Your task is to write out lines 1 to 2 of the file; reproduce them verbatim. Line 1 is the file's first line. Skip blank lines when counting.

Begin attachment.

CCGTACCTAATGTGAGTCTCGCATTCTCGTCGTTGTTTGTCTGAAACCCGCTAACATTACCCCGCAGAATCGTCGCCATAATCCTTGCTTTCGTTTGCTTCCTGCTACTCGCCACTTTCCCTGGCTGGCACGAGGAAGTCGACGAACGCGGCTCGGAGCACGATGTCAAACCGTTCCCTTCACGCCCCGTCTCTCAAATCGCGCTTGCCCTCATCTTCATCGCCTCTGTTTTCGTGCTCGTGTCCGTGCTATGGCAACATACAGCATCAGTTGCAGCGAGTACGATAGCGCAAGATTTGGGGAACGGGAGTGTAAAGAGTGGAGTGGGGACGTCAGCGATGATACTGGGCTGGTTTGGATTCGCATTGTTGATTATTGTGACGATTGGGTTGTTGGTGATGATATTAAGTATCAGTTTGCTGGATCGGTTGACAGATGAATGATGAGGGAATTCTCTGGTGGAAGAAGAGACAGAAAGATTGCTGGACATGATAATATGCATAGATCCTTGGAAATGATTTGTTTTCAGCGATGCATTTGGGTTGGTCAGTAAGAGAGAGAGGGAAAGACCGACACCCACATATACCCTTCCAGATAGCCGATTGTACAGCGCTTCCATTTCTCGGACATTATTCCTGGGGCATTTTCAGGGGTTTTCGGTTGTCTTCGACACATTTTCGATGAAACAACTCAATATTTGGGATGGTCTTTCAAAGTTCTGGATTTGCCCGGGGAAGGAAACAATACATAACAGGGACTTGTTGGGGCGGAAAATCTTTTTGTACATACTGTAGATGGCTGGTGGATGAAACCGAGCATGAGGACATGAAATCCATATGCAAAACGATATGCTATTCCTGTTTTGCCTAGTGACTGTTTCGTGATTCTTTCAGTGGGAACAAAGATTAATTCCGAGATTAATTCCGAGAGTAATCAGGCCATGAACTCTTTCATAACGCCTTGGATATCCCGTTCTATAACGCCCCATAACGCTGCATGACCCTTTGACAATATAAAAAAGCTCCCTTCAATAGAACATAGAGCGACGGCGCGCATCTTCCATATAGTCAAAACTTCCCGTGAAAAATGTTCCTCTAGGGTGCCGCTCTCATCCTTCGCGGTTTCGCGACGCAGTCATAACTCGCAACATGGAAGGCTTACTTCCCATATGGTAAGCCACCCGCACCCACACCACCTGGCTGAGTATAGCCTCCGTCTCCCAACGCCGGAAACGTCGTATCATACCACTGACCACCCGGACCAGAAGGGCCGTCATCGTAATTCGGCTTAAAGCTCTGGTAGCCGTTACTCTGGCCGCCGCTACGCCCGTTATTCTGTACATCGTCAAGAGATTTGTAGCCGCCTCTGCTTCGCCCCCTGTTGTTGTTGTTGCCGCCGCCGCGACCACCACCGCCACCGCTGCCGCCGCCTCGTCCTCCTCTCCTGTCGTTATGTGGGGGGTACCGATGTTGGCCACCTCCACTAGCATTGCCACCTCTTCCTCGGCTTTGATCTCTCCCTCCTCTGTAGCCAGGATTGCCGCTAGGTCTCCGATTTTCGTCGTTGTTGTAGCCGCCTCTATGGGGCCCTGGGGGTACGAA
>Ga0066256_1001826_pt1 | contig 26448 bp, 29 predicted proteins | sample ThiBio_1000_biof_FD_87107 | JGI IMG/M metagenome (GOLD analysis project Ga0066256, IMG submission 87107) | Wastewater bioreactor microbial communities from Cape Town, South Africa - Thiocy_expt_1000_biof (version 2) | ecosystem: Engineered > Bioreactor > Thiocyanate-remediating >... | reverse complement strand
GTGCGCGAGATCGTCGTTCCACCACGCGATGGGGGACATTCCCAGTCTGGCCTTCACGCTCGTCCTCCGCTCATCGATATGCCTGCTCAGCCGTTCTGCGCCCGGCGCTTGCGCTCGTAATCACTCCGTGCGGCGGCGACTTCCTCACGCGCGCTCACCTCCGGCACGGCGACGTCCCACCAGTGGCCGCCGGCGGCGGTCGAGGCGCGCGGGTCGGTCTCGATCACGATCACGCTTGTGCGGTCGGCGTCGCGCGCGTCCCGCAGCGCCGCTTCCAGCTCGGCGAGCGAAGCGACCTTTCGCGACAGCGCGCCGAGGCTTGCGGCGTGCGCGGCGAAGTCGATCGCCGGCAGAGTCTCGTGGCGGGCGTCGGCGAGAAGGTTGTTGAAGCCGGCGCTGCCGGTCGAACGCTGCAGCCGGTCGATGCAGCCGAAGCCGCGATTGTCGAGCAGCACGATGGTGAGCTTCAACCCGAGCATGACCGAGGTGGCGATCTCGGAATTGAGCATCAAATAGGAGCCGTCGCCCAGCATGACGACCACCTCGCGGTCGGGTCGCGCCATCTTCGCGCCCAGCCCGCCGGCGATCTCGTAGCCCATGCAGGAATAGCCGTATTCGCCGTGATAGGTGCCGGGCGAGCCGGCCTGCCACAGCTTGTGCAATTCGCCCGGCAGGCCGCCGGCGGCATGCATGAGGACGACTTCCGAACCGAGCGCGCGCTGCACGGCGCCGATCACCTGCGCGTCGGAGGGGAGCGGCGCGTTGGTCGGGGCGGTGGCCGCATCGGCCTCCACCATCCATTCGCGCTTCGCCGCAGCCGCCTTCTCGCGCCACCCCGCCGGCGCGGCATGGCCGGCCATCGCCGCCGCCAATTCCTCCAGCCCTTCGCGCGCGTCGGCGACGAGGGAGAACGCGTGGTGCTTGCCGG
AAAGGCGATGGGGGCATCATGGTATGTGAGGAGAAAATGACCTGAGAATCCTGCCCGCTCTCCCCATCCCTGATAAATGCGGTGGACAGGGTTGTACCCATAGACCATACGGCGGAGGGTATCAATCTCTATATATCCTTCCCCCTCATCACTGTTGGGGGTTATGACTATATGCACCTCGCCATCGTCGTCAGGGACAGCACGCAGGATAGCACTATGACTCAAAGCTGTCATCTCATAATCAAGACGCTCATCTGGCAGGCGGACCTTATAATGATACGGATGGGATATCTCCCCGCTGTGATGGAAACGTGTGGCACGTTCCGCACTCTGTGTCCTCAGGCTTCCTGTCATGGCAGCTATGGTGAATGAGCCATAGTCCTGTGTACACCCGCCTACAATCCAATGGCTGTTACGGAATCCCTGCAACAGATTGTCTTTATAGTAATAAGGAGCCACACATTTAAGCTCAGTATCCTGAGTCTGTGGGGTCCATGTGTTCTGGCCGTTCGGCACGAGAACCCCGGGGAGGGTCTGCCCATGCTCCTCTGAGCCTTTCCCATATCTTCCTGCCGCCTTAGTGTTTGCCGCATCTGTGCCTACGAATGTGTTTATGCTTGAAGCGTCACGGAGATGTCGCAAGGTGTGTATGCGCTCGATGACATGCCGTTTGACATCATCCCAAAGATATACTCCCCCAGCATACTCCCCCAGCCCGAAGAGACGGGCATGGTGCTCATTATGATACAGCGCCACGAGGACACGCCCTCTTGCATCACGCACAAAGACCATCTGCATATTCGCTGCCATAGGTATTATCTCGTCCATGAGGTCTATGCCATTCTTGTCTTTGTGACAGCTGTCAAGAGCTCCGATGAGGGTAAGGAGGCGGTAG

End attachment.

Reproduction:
CCGTACCTAATGTGAGTCTCGCATTCTCGTCGTTGTTTGTCTGAAACCCGCTAACATTACCCCGCAGAATCGTCGCCATAATCCTTGCTTTCGTTTGCTTCCTGCTACTCGCCACTTTCCCTGGCTGGCACGAGGAAGTCGACGAACGCGGCTCGGAGCACGATGTCAAACCGTTCCCTTCACGCCCCGTCTCTCAAATCGCGCTTGCCCTCATCTTCATCGCCTCTGTTTTCGTGCTCGTGTCCGTGCTATGGCAACATACAGCATCAGTTGCAGCGAGTACGATAGCGCAAGATTTGGGGAACGGGAGTGTAAAGAGTGGAGTGGGGACGTCAGCGATGATACTGGGCTGGTTTGGATTCGCATTGTTGATTATTGTGACGATTGGGTTGTTGGTGATGATATTAAGTATCAGTTTGCTGGATCGGTTGACAGATGAATGATGAGGGAATTCTCTGGTGGAAGAAGAGACAGAAAGATTGCTGGACATGATAATATGCATAGATCCTTGGAAATGATTTGTTTTCAGCGATGCATTTGGGTTGGTCAGTAAGAGAGAGAGGGAAAGACCGACACCCACATATACCCTTCCAGATAGCCGATTGTACAGCGCTTCCATTTCTCGGACATTATTCCTGGGGCATTTTCAGGGGTTTTCGGTTGTCTTCGACACATTTTCGATGAAACAACTCAATATTTGGGATGGTCTTTCAAAGTTCTGGATTTGCCCGGGGAAGGAAACAATACATAACAGGGACTTGTTGGGGCGGAAAATCTTTTTGTACATACTGTAGATGGCTGGTGGATGAAACCGAGCATGAGGACATGAAATCCATATGCAAAACGATATGCTATTCCTGTTTTGCCTAGTGACTGTTTCGTGATTCTTTCAGTGGGAACAAAGATTAATTCCGAGATTAATTCCGAGAGTAATCAGGCCATGAACTCTTTCATAACGCCTTGGATATCCCGTTCTATAACGCCCCATAACGCTGCATGACCCTTTGACAATATAAAAAAGCTCCCTTCAATAGAACATAGAGCGACGGCGCGCATCTTCCATATAGTCAAAACTTCCCGTGAAAAATGTTCCTCTAGGGTGCCGCTCTCATCCTTCGCGGTTTCGCGACGCAGTCATAACTCGCAACATGGAAGGCTTACTTCCCATATGGTAAGCCACCCGCACCCACACCACCTGGCTGAGTATAGCCTCCGTCTCCCAACGCCGGAAACGTCGTATCATACCACTGACCACCCGGACCAGAAGGGCCGTCATCGTAATTCGGCTTAAAGCTCTGGTAGCCGTTACTCTGGCCGCCGCTACGCCCGTTATTCTGTACATCGTCAAGAGATTTGTAGCCGCCTCTGCTTCGCCCCCTGTTGTTGTTGTTGCCGCCGCCGCGACCACCACCGCCACCGCTGCCGCCGCCTCGTCCTCCTCTCCTGTCGTTATGTGGGGGGTACCGATGTTGGCCACCTCCACTAGCATTGCCACCTCTTCCTCGGCTTTGATCTCTCCCTCCTCTGTAGCCAGGATTGCCGCTAGGTCTCCGATTTTCGTCGTTGTTGTAGCCGCCTCTATGGGGCCCTGGGGGTACGAA
>Ga0066256_1001826_pt1 | contig 26448 bp, 29 predicted proteins | sample ThiBio_1000_biof_FD_87107 | JGI IMG/M metagenome (GOLD analysis project Ga0066256, IMG submission 87107) | Wastewater bioreactor microbial communities from Cape Town, South Africa - Thiocy_expt_1000_biof (version 2) | ecosystem: Engineered > Bioreactor > Thiocyanate-remediating >... | reverse complement strand